Literature for the Young Band

Chip De Stefano
DePaul University Wind Literature Guest Lecture
June 1, 2001

  1. Introduction and Overview
    1. Thank Dr. DeRoche for inviting me
    2. I'm excited to be here to discuss this topic
      1. I'm very passionate about the topic of middle school literature
      2. I apologize in advance for my opinionated nature in this matter
      3. As music educators, our decisions when we select music are extremely important.
    3. All band directors think that they pick the greatest music for their students to prepare
      1. Unfortunately, in my opinion, most (particularly at the middle school) of these directors are wrong!
      2. At the high school and college level, there is a large and well known pool in the standard literature
      3. At the middle school level, the literature push is publisher driven (it's how they make the majority of their money). Attempts to form a standard literature are quite fragmented
    4. Today I'm going to share how I go about selecting music (particularly for my top band).
    5. I have also brought scores and recordings of some works and composers that I feel qualify as quality young band literature
  2. Responsibility of picking quality music
    1. As band directors, the music we select is our curriculum
    2. We have two needs to consider when selecting music
      1. Educational needs
        1. Aesthetic
        2. Instrumental Skills
        3. Theory
        4. History
      2. Performance needs
        1. Audience Appeal
    3. If we expect our students to grow musically, they will have to be challenged and presented with music of depth that will allow this growth to occur
  3. What to look for when selecting music for you middle school band
    1. Musical Issues
      1. Aesthetic – Does the work provide an opportunity for an aesthetic experience for the students? If not, look for something else.
      2. Musical Depth – Does the musical difficulty meet or exceed the technical difficulty?
      3. Percussion/Bass Line – Do their parts represent the same level of technical and musical difficulty as the other instruments?
    2. Technical Issues
      1. Independence of Parts – The more independent the parts, the more difficult for the middle school band to prepare.
      2. Brass Range – Check the 1st parts for potential upper register problems.
      3. Key Signature – Some keys are more "band friendly" than others especially in terms of pitch issues. Don't shy away from keys just because they have lots of sharps or flats. One of the more difficult keys for kids to play with good pitch in is, in my opinion, C major.
      4. Technique – How far will the kids technique be stretched with the work? Are the technical passages scalier? Is there time for the students to learn the technique? Do you really feel like beating the technique into them, or would you rather work on other issues?
    3. Look for a balance between pushing the kids technically and allowing time to focus on musical issues.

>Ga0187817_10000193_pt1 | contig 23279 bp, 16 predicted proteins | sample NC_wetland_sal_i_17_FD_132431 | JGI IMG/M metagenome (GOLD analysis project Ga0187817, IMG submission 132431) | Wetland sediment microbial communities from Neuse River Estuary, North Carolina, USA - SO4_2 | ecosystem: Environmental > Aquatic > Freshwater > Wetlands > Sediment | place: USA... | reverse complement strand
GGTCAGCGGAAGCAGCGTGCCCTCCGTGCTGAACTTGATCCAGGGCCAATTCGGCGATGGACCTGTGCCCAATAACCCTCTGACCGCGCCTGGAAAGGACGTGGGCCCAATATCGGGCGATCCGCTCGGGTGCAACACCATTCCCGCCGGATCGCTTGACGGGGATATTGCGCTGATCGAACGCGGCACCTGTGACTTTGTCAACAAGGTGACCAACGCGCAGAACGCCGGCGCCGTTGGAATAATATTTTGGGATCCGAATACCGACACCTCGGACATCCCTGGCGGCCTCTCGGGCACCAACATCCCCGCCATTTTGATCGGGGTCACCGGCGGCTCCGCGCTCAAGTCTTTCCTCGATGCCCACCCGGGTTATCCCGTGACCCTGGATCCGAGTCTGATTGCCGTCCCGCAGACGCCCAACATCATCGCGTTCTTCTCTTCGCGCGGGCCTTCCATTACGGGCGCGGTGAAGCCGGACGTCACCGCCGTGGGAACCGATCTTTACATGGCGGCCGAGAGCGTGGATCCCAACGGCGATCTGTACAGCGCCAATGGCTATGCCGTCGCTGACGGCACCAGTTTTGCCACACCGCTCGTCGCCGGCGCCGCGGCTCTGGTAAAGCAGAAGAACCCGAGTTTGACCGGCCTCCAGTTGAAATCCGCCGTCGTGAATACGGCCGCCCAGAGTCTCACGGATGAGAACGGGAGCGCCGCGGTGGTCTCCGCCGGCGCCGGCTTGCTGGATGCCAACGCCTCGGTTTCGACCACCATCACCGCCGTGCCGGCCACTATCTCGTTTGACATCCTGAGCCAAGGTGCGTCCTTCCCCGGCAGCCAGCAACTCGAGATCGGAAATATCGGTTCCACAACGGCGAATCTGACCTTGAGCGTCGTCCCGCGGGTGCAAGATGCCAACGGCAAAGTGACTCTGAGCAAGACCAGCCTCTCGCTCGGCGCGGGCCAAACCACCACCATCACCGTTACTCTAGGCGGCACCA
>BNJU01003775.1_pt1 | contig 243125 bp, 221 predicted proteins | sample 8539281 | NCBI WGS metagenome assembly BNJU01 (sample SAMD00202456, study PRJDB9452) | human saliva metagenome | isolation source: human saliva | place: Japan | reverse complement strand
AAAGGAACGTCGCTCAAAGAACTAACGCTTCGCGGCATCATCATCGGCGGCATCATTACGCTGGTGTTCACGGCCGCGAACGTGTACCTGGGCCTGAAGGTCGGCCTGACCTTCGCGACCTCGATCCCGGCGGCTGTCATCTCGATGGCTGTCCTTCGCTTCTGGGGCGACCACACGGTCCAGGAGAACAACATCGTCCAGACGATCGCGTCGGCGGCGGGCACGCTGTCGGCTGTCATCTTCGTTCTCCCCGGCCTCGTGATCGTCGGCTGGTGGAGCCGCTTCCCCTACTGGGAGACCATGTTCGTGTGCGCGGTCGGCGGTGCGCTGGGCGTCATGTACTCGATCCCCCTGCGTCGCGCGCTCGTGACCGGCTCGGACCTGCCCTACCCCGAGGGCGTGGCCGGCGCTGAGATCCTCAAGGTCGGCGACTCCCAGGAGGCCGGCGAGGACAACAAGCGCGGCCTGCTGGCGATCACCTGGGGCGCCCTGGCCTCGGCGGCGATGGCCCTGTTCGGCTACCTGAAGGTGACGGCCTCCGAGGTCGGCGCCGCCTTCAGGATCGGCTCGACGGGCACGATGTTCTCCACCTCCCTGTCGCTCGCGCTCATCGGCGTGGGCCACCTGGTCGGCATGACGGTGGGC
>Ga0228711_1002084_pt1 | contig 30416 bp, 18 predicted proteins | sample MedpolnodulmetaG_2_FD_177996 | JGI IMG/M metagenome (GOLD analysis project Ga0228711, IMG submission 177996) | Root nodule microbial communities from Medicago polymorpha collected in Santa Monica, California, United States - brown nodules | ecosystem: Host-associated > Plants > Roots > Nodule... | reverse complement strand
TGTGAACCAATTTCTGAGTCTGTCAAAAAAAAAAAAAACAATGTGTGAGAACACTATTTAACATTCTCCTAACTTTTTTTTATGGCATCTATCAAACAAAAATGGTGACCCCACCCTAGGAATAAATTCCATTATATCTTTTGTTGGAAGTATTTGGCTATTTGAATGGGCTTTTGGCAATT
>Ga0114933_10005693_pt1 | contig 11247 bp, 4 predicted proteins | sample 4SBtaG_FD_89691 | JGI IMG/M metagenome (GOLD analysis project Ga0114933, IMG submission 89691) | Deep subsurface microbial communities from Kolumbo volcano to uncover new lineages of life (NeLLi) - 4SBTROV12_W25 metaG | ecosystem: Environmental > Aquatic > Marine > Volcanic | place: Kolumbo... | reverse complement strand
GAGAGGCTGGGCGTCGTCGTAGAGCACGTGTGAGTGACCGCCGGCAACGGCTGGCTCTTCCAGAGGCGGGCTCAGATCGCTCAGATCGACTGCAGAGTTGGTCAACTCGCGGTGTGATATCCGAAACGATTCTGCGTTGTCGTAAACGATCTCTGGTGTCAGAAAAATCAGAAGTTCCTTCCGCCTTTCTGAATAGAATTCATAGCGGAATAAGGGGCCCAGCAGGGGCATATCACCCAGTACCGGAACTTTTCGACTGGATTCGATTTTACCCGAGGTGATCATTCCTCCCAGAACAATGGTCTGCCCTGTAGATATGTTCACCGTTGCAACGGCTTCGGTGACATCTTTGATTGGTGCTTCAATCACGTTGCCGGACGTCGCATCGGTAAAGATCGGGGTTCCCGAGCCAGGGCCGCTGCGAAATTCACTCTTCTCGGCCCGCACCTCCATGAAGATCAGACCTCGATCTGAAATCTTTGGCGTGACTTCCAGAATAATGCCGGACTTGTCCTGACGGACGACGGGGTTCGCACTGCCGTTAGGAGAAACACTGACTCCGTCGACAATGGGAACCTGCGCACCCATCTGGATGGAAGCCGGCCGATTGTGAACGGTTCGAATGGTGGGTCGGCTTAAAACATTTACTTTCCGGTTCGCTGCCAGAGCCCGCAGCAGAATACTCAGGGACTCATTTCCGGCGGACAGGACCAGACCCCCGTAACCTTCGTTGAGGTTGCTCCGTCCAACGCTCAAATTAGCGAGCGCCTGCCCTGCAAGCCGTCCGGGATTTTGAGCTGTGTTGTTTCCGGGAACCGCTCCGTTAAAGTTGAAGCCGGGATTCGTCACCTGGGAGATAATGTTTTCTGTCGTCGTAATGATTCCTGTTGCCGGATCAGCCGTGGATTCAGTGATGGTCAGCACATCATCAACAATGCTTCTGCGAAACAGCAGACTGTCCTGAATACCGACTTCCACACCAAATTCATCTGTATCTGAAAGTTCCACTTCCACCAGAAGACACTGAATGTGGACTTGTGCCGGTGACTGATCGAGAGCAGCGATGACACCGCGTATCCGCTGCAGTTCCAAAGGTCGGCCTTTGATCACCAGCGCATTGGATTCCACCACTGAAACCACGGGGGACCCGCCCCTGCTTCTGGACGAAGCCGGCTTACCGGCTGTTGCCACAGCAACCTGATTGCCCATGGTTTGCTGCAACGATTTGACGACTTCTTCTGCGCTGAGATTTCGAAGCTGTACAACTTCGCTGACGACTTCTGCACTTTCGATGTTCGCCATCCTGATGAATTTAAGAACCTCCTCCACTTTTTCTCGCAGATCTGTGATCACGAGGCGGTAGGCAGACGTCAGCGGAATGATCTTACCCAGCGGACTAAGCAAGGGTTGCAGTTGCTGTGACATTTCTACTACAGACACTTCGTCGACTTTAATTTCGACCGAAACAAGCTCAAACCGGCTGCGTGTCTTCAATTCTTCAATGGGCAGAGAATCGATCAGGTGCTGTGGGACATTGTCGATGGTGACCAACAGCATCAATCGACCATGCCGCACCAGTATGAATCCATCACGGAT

4. Set a high standard for the literature you select. The process should be the same whether you are selecting music for your third band or for the Chicago Symphony Orchestra.
  4. Choosing music, my process
    1. Listening
    2. Looking at score
    3. See how it fits with rest of program
  5. Available resources for finding literature
    1. Publisher Demos
      1. Beware! They are very good at marketing.
      2. Every year I find maybe 3 or 4 new releases that I would consider programming.
      3. The large publishers are in business to make money. Most of the pieces have a "hook." Unfortunately that hook doesn't ever seem to be musical depth.
      4. Beware of formula composers. There is a reason all their pieces sound the same. They are contracted to do six or seven pieces a year. I truly believe this is the source of some problems…they're contracted to write so many works that they don't have the luxury to sort through and truly develop their works.
      5. Many of the larger publishers have gotten into a habit of trying to make every piece sound good regardless of the bands instrumentation. The result is a catalog we everything has basically the same tutti sound.
      6. Time can help determine whether a work is of quality or not. If you're not absolutely sure about a work, give it a couple years. If you still like the work, you're probably safe programming it.
    2. Watch middle school bands play
      1. See what other bands are playing, especially the good ones.
      2. Just because several bands are playing a piece, it doesn't mean that it's good.
  6. Repertoire Lists
    1. I lived off the Doug Akey list for virtually my entire first two years of teaching
    2. A trusted repertoire list can be your most valuable resource.
    3. Teaching Music series
  7. Personal Tastes
    1. This is one area where I believe student opinions don't matter.
    2. First of all, the teacher is the one getting paid to make these decisions
    3. The average teenagers listen to hip-hop and boy bands. They can appreciate quality music, with depth, but they must be taught this.
    4. If you really believe in a piece, they will either:
      1. Learn to like it
      2. Tolerate it
    5. Don't be afraid to bail on a piece that doesn't meet your musical expectations even if you have spent rehearsal time on it
  8. How to insure quality programming for young students
  9. Marches – my take
  10. Popular music – my take
  11. Composers that I like
  12. Publishers that I like